Does Medicare cover an oxygenator?

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brother in law has large green tank at his home with 2 3hour portable tanks. He uses it only at night for 8 hours and cannot go anywhere overnight without paying $125.00 for a 10 day rental. We are looking to purchase an oxygenator. I found one for 795.00. They are currently in low income housing and are paying $20.00 per month for the large tank. How much would medicare pay towards the new oxygenator? They could give the large tank back and own their own to have more freedom. They live in Waltham, MA and we try to have them here, in Maine, every 6 - 8 weeks. The 125.00 rental for 3 - 4 days is still charging for the full 10 days. I understand that. We cannot keep paying that rental [and wasted $$] . We are their only place they go and often stay 3 to 4 days. Can you help us?

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Gretchen,

First of all, never include your full or real name on a public forum. It's not safe to reveal anything about your identity. You can contact the Admins here and ask them to delete it from your last post:

https://www.agingcare.com/contactus.aspx

Second, the information I provided in my first post applies to an oxygen concentrator as well.

The first step is to contact the treating pulmonologist, if you haven't already done so. I still don't understand why you're paying out of pocket when a doctor could write a script for it, unless your BIL doesn't meet the Medicare standards for either night or night and day use.

The second step after meeting with the pulmonologist (or discussing the issue if your BIL has just seen him/her) is for him/her to arrange for the necessary tests that Medicare requires. Those results will dictate whether BIL get oxygen only for night or for 24/7 use.

If approved by Medicare for night use only, it's my understanding that you'll get a "stationary" concentrator, a heavy one that's not easily portable. It will stay at home but can be moved from room to room if necessary. You would also get tubing, cannulas and filtration bottles (to moisture the air), and probably get a few portable tanks for emergencies such as power failures.

If approved for 24/7 use, you'll have to specify that you want a portable concentrator with back up batteries - ask for at least 3 or 4; older ones have shorter lives and require more frequent recharging. I also bought a portable charger for use in the car.

They're better and easier to use than the cylindrical portable tanks (the heavy green ones) because (a) you can recharge the lithium batteries yourself (b) you can't recharge the large cylindrical tanks yourself (c) you can recharge the smaller green tanks with an adapter for the stationery concentrator, but they're not as versatile or easily managed as a portable concentrator.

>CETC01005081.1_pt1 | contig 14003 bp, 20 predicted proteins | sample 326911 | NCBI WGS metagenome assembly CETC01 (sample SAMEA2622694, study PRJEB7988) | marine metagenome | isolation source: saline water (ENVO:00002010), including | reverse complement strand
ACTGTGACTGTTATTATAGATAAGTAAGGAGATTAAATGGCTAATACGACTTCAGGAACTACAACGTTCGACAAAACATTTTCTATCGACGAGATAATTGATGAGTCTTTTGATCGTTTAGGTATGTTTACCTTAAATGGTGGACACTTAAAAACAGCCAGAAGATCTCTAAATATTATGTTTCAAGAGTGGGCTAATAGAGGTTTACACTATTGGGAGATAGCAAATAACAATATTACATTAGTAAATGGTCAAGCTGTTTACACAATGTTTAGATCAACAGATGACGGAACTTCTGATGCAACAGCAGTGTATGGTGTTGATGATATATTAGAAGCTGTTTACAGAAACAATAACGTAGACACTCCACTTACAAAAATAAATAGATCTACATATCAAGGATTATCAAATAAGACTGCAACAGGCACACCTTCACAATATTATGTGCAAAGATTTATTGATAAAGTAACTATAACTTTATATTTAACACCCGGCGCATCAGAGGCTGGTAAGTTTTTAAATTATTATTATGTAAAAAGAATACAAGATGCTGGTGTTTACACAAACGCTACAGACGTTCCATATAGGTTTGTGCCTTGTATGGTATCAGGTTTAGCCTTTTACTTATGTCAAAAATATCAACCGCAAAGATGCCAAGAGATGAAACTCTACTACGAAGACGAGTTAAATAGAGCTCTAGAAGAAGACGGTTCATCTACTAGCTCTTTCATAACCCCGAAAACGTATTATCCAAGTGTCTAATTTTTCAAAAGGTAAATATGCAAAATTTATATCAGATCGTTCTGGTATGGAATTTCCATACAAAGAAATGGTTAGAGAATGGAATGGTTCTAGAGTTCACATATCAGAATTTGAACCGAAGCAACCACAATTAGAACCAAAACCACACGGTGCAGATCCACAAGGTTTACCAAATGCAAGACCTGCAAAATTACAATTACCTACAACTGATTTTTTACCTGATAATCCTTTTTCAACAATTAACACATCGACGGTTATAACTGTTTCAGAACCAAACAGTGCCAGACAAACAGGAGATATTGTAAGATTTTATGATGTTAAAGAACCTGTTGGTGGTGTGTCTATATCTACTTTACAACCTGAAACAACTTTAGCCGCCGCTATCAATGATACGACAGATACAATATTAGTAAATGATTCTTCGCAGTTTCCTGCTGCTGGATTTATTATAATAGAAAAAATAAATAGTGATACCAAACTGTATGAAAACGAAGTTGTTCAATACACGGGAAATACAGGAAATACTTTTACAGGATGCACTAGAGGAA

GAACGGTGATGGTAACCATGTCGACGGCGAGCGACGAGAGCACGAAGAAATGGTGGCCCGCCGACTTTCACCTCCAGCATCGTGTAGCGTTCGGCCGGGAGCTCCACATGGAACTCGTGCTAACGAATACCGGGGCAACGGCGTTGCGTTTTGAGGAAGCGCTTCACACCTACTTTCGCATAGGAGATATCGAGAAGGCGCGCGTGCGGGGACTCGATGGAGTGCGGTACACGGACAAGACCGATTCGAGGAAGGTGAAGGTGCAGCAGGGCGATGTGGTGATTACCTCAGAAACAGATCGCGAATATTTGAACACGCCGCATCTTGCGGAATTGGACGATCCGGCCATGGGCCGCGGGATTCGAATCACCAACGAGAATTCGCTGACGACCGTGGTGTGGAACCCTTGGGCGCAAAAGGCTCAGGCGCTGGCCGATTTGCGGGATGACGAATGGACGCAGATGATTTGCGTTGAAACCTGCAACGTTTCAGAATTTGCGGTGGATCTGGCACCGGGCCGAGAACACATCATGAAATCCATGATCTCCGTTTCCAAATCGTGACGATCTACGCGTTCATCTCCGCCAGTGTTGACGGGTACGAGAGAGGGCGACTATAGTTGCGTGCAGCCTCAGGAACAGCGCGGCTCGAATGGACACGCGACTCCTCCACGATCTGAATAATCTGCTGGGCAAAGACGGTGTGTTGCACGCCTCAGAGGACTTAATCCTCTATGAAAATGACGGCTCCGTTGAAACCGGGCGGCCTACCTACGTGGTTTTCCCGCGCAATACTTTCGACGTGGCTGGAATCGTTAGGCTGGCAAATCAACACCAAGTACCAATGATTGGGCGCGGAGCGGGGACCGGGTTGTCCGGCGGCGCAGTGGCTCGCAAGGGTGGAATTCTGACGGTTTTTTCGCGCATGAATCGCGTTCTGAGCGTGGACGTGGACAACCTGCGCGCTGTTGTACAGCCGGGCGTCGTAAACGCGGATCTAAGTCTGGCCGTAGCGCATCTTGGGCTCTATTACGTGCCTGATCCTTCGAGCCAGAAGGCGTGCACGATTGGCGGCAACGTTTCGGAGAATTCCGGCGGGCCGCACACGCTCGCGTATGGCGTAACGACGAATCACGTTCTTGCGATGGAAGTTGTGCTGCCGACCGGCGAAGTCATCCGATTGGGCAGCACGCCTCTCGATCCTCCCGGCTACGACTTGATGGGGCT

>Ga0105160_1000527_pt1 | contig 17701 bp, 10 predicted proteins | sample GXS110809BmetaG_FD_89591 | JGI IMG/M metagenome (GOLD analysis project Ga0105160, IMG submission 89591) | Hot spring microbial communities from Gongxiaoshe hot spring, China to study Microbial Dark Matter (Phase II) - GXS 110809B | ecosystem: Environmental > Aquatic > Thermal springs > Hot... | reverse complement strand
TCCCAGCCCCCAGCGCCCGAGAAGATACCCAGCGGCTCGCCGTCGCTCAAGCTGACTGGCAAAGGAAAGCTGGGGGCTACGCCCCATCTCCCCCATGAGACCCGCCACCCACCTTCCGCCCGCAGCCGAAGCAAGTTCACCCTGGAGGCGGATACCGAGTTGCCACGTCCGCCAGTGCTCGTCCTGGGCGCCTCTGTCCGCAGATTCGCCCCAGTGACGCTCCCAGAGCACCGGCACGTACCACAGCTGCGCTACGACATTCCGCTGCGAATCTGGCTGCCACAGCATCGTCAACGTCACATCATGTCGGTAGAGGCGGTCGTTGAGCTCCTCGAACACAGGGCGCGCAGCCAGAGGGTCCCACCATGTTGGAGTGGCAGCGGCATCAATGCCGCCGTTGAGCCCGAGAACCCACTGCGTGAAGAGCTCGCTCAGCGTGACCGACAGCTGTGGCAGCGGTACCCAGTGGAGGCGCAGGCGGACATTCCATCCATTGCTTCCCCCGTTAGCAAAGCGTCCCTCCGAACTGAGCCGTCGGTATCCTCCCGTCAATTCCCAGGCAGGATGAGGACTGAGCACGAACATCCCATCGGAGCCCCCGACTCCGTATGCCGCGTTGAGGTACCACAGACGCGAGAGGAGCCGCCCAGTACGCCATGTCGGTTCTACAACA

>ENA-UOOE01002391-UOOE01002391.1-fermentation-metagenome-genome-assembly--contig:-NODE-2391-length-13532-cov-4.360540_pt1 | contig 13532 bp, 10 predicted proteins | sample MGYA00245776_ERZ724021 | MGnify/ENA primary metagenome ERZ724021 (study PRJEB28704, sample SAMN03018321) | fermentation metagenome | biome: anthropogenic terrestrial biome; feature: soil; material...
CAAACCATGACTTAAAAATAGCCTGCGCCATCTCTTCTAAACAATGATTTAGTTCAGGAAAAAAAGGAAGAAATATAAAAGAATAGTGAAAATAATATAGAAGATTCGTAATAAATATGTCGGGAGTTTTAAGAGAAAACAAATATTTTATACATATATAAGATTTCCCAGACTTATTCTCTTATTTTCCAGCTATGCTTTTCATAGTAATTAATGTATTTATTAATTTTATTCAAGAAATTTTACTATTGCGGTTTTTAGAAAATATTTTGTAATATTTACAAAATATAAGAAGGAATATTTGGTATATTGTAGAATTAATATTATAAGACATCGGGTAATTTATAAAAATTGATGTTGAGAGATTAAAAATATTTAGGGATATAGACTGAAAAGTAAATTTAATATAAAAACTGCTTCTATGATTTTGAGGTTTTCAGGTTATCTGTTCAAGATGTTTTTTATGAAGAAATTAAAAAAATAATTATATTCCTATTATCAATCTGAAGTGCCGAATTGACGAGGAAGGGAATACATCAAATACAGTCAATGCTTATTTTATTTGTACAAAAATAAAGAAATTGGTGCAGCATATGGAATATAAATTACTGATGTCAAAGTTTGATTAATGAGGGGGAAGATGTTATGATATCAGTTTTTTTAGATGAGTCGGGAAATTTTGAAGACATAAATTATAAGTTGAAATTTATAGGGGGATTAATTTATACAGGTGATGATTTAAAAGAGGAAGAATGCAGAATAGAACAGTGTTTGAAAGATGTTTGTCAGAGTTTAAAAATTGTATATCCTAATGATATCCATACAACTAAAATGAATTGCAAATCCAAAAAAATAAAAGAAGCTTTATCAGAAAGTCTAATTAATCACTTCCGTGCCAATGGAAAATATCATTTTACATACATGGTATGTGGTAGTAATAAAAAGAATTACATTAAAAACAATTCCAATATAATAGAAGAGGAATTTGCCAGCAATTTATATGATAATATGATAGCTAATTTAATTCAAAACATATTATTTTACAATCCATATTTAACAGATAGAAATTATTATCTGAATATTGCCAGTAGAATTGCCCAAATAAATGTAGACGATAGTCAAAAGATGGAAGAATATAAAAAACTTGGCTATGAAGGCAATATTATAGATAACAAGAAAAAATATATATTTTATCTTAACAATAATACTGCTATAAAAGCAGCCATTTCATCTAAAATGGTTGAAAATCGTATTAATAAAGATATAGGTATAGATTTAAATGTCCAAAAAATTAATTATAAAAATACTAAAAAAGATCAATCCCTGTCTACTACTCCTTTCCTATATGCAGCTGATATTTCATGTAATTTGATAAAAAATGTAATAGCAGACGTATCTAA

Post again if you have any further questions.
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I asked for the wrong equipment. We do need an oxygen concentrator. The one we have been renting for him is a portable. If we could get him one of those, he could return the "green" tank he uses at home and just use the concentrator at home and travel with it. Sorry for the confusion. Thank you, Gretchen Pierce.
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An oxygenator is far different from an oxygen concentrator. The concentrator delivers oxygen through a nose tube. The oxygenator removes blood, oxygenates it and sends it back. Medicare is not going to let you use that in the home.
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I'm a bit confused. Did a physician prescribe use of an oxygenator or was this decision made by your BIL?

Medicare, with the proper (and very specific criteria) will pay for an oxygen concentrator and portable tanks, either the cylindrical ones or a portable concentrator with back-up batteries. I don't know about an oxygenator, as from what I understand it's a higher level of complexity than a concentrator.

Medicare has a section of DMEs (Durable Medical Equipment) on its website; you can check there to find out if it will pay for an oxygenator. Or just call Medicare; that's what I've done when I had questions about oxygen coverage.

Medicare generally pays 80% in accordance with pre-determined standards and amounts. People can get a supplemental policy that picks up the 20% that Medicare doesn't cover.

My understanding of an oxygenator is that it's primarily used during surgery. So I'm wondering if a pulmonologist prescribed this or your BIL on his own felt he needed it.

Regardless, in order to get Medicare to provide financial assistance, your BIL will need to discuss the issue with his pulmonologist. Some tests will be done, including an overnight study as depending on the patient's need, Medicare may only pay for oxygen at night. Different criteria are required to pay for oxygen 24/7.

I'm also confused about the difference between the "large green tank" your brother uses at night, and the ones that are $125 for a 10 day rental. Are the latter tanks portable ones? That's typically what's done when someone is away from a stationery unit.
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